2. What is the most important issue to you of being an advocate?

One of the most important issues to me as an advocate is to not only zealously represent my clients, but also the law.

3. What kind of clients do you like best?

I like the clients that I am able to help who were not able to find help elsewhere.  On a couple of occasions now, a client has told me that my firm is the first one that has listened to his or her issue and offered any kind of assistance.

4. What do you think is the most important part of a good case?

The client.  If the client is not invested, then the other side won’t take it seriously and neither will the jury.

5. What labor and employment issues do you think are currently trending?

The biggest employment discrimination issues I see right now are related to age, disability, and pregnancy discrimination.  For some reason, these types of discrimination seem to be acceptable to employers.  The other issues right now are minimum wage and overtime pay.

6. Who is your favorite Supreme Court Justice?

Justice William Brennan.

7. What would you say to HR of a company about how to treat employees?

It would be to listen to your employees.  Most employees are not looking to sue when he or she goes to Human Resources.  These employees are sincerely looking for help.  Nothing makes an employee seek legal counsel like when he or she complains about something and HR starts investigating the employee instead of the complaint.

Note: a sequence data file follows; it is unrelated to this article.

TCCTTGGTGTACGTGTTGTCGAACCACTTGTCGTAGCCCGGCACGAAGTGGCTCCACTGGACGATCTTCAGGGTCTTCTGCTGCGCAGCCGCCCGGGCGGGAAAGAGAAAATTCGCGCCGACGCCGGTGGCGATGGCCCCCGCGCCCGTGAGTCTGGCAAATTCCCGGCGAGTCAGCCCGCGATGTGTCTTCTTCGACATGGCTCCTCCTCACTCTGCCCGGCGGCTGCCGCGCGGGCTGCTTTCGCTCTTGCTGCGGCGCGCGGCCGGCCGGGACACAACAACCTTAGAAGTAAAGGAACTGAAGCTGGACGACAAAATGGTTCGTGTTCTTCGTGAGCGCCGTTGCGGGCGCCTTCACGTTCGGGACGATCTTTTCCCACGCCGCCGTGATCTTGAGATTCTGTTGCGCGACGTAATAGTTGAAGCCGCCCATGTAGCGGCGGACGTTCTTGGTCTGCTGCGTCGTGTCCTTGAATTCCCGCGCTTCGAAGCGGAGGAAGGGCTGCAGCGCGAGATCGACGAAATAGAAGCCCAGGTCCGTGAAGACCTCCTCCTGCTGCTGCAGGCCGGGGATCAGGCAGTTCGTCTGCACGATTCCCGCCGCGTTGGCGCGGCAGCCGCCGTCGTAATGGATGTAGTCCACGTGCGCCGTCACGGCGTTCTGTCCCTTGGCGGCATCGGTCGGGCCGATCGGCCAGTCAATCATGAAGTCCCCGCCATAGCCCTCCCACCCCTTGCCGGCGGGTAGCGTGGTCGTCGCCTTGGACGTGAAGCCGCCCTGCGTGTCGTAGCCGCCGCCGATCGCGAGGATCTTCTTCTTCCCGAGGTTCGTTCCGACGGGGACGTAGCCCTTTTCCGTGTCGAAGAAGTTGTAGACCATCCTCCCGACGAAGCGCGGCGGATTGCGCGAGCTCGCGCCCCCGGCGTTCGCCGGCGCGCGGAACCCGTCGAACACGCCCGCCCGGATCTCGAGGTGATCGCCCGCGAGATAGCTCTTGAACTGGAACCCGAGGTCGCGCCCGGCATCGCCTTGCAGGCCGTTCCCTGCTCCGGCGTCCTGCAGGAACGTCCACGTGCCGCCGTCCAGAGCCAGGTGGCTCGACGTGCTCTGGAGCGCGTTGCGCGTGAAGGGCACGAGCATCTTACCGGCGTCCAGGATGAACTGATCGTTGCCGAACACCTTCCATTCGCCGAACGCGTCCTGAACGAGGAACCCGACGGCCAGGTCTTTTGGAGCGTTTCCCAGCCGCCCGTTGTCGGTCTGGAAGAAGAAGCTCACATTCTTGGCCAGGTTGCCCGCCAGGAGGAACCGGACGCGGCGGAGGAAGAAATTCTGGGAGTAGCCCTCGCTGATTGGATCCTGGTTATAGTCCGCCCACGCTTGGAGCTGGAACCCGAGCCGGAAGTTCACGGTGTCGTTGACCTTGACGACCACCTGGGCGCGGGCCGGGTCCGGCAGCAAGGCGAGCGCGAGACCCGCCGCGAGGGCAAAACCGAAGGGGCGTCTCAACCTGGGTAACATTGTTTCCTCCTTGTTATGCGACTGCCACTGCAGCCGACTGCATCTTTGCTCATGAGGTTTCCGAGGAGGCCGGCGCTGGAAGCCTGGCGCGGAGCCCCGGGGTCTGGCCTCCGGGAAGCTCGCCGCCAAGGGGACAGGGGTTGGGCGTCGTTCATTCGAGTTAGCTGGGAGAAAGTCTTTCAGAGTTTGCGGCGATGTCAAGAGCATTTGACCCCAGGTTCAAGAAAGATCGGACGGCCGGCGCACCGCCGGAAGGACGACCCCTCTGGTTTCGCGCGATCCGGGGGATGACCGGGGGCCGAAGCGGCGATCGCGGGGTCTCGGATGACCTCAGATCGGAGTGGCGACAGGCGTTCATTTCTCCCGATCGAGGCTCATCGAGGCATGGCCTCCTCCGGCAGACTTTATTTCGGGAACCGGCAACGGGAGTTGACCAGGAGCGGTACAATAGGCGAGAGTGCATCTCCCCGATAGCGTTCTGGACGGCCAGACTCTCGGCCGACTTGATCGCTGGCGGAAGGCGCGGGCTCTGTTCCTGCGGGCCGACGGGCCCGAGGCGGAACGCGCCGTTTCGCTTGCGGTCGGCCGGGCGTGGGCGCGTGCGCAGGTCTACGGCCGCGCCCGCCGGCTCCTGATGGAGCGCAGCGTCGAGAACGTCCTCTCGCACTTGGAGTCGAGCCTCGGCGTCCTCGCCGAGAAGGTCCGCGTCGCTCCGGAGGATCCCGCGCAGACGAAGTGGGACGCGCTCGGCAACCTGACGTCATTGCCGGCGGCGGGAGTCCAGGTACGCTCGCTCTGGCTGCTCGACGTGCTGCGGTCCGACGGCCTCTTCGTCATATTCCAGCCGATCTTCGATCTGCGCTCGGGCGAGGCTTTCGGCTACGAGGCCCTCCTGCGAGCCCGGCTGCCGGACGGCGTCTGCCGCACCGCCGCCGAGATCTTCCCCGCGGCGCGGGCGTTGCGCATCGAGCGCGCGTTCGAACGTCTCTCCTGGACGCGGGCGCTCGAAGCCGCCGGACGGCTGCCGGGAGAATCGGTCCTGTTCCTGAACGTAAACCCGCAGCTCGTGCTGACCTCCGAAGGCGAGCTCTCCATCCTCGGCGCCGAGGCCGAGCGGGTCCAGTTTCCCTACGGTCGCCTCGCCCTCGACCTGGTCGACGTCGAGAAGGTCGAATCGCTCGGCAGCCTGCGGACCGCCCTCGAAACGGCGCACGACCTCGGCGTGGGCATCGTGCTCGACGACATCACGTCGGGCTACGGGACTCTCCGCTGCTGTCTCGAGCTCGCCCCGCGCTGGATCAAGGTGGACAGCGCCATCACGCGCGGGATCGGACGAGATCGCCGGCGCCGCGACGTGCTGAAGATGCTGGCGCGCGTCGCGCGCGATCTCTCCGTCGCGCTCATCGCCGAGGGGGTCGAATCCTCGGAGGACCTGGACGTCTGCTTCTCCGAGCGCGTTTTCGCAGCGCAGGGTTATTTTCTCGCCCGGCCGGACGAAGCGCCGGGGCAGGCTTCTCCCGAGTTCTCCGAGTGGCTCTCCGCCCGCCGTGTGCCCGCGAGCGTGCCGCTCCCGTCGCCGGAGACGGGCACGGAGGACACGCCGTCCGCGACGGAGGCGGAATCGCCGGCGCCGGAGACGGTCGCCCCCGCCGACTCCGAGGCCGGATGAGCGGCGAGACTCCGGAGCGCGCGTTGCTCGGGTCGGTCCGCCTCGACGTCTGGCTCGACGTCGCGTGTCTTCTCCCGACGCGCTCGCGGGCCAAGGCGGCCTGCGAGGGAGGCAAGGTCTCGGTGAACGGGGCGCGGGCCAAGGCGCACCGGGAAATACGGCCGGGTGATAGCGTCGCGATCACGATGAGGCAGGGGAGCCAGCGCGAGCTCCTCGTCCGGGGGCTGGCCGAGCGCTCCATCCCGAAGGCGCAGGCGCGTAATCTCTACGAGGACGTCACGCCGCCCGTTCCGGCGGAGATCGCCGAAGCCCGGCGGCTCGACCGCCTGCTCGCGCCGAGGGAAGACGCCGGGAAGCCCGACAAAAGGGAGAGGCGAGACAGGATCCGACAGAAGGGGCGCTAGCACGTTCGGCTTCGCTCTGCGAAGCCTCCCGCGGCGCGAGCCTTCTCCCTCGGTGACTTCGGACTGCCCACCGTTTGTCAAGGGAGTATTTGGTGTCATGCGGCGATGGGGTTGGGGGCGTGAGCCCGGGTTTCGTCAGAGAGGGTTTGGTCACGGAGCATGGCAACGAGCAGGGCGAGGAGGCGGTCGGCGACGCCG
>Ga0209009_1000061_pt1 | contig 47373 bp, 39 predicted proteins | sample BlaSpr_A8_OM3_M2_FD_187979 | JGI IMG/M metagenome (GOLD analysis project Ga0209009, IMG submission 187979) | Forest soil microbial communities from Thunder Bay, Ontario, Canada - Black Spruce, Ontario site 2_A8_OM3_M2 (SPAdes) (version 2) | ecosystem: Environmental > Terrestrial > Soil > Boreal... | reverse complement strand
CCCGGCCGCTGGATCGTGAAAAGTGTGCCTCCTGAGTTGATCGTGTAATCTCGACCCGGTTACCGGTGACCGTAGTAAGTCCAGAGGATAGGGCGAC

8. Besides Rob Wiley, P.C., what is the most interesting job that you have had?

The most interesting job I’ve had is working as an extra in film and television.  I should have known that I was destined to be a lawyer at that point because two of my biggest gigs were the TV show “Boston Legal” and the film Charlie Wilson’s War.

9. What is your favorite food?

Meat pies.  I first discovered them when I studied abroad in undergrad.  I can’t believe these have not caught on in the U.S. because they are brilliant.

10. What’s the best part of living in Austin?

All of the outdoor festivals.  And the Longhorns.

Colin W. Walsh is a Trial Attorney in the Austin office of Wiley Walsh, P.C.  He graduated from The University of Texas at Austin with a bachelor’s degree in theatre in 2006.  Mr. Walsh then graduated from The University of Texas School of Law with honors in 2011.